- as well as cardiac surgeries and other surgeries around the aorta, it may be damaged
- the nerve can also be compressed by tumors or other growths anywhere along its path
- it can also be injured during endotracheal intubation as well as by misplacement of the ETT
(cuff to high) causing a neuroplaxia (a transient episode of motor paralysis w/ little or no sensory or autonomic dysfunction)
- injury to the inferior laryngeal nerve - b/c it innervates the muscles moving the vocal
cords, injury to the nerve results in vocal cord paralysis
Unilateral Vocal Fold Paralysis
- the weakened vocal fold often cannot move well enough to meet the other fold in the midline during speech and as a result air leaks out too quickly
- the voice to sound breathy (MOST COMMON sign) and weak, and also makes it necessary for the speaker to take breaths more often during speech
- they will only be able to sound the letter "E" for about 6-8 sec vs the person w/ no paralysis who can hold the sound for 20 sec
- can also lead to choking and coughing, esp. after eating or drinking liquids. the weakened fold cannot fully close the larynx during swallowing and food or water may leak into the lungs
- they may find it harder to cough and to "bear down" during lifting or straining. all of these actions require that the vocal folds be brought together for a tight seal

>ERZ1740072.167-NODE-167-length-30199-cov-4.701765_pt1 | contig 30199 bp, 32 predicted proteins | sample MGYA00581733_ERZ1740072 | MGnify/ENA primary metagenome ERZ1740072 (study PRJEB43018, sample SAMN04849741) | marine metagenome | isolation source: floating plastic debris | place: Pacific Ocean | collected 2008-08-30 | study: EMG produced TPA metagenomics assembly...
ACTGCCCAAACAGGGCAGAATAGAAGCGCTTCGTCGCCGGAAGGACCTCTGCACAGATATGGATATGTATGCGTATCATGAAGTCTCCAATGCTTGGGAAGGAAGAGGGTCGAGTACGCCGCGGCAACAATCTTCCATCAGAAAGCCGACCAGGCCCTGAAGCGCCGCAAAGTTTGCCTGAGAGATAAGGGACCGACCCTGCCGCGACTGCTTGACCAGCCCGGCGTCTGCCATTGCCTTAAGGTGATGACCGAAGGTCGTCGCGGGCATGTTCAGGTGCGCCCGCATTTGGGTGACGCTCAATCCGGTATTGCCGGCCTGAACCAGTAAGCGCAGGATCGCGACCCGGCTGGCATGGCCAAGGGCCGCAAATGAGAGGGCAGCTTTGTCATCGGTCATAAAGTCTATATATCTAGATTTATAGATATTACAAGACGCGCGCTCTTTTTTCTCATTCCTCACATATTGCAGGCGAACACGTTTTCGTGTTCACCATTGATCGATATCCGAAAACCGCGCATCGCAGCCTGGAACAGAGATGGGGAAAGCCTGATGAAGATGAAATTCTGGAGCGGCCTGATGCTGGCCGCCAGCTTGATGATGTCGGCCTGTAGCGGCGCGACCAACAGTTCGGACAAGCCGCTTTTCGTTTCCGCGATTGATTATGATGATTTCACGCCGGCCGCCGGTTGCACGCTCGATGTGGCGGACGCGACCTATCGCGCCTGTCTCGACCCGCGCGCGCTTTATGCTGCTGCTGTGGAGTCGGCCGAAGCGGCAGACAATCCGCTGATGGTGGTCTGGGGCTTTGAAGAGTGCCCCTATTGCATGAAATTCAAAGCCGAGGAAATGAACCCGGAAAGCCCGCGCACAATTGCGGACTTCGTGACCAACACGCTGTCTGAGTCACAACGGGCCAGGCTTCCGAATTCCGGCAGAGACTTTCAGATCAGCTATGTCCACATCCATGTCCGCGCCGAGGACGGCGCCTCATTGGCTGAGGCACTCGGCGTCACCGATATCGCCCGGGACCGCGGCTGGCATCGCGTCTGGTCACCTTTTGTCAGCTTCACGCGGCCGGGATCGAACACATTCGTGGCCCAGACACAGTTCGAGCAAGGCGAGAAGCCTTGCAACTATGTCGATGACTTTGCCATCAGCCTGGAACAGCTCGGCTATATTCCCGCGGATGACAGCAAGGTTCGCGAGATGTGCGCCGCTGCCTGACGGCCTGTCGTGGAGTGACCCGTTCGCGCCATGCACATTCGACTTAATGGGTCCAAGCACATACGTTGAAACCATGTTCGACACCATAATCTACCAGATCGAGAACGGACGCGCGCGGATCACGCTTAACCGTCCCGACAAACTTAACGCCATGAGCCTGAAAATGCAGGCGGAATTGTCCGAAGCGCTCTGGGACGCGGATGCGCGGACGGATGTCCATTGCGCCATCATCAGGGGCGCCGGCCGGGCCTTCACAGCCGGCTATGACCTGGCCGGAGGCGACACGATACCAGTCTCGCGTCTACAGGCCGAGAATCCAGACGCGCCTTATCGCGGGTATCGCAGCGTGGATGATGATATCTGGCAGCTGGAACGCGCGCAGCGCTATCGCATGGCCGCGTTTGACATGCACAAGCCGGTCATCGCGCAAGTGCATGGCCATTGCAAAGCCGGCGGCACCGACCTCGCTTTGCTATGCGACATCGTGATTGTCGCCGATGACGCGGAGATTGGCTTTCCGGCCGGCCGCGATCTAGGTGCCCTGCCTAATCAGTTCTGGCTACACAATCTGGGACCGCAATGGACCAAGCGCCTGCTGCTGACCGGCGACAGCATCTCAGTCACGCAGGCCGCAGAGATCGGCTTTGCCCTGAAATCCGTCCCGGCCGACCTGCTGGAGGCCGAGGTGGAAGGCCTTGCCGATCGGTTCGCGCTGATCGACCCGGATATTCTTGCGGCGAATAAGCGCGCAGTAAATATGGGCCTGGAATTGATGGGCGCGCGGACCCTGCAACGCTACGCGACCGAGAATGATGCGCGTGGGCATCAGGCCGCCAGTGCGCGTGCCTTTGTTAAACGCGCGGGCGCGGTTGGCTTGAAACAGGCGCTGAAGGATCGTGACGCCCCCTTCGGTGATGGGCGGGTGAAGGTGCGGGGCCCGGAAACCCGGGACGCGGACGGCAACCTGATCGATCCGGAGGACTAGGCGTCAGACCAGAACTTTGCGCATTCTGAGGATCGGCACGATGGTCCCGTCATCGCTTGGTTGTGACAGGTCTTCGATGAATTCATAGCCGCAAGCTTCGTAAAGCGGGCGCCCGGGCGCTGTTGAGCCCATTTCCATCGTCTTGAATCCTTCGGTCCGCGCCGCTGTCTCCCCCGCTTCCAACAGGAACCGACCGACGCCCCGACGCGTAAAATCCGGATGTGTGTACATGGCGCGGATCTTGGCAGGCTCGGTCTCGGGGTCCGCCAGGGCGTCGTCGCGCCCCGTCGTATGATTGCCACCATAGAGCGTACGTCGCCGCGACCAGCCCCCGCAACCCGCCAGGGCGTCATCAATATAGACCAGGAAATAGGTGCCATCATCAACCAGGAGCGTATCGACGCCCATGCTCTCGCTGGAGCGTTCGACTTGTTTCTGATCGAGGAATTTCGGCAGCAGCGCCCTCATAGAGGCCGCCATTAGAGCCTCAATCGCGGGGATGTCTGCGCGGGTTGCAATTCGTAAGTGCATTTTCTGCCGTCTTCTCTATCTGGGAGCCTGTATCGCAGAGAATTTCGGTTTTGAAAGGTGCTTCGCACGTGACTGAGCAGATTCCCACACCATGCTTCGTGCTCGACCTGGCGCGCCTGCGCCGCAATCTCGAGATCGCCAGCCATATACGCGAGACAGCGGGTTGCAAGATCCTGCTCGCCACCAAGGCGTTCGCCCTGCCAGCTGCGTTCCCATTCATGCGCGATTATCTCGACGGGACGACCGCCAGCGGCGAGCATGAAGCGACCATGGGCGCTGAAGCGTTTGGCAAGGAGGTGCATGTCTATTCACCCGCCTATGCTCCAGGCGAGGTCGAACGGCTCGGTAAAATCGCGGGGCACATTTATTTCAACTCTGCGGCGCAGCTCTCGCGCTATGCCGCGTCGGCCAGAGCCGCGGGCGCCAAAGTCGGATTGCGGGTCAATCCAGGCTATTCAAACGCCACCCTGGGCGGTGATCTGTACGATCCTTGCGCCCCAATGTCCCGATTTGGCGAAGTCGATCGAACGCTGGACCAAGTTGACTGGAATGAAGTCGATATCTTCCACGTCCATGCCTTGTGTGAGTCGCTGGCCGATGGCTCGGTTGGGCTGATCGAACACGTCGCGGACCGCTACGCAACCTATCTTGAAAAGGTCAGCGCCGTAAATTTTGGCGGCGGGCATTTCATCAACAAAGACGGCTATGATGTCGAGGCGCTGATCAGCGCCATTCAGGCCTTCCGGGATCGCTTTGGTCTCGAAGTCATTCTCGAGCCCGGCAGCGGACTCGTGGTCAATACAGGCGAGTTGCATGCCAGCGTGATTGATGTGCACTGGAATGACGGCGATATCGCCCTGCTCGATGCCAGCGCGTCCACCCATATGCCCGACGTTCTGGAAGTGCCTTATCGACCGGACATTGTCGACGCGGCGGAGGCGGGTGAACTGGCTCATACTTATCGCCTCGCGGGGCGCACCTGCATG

Bilateral Nerve Injury - the WORST!!!!
- may lead to bilateral vocal fold paralysis
• both folds may be in the midline position and closed (adducted)
• this makes it very difficult to breathe and can lead to serious problems
- in some cases a tracheotomy is necessary to establish an airway
- vocal cords in humans may close if both recurrent laryngeal nerves are accidentally cut during surgery
- this can result in a closed glottis and inability of the patient to breathe; immediate airway control (intubation and subsequent tracheotomy may be necessary)
- however, if both folds are near the center, the voice may be quite good
- laryngospasm is a forceful involuntary spasm of the larygeal musculature caused by sensory stimulation of the INTERNAL BRANCH of the SUPERIOR LARYNGEAL nerve
- partial laryngospasm is characterized by HIGH PITCHED phonation or CROWING
- total occlusion is characterized by NO SOUNDS but signs of airway obstruction such as retraction of the trachea or flaring of the nostrils, chest rocking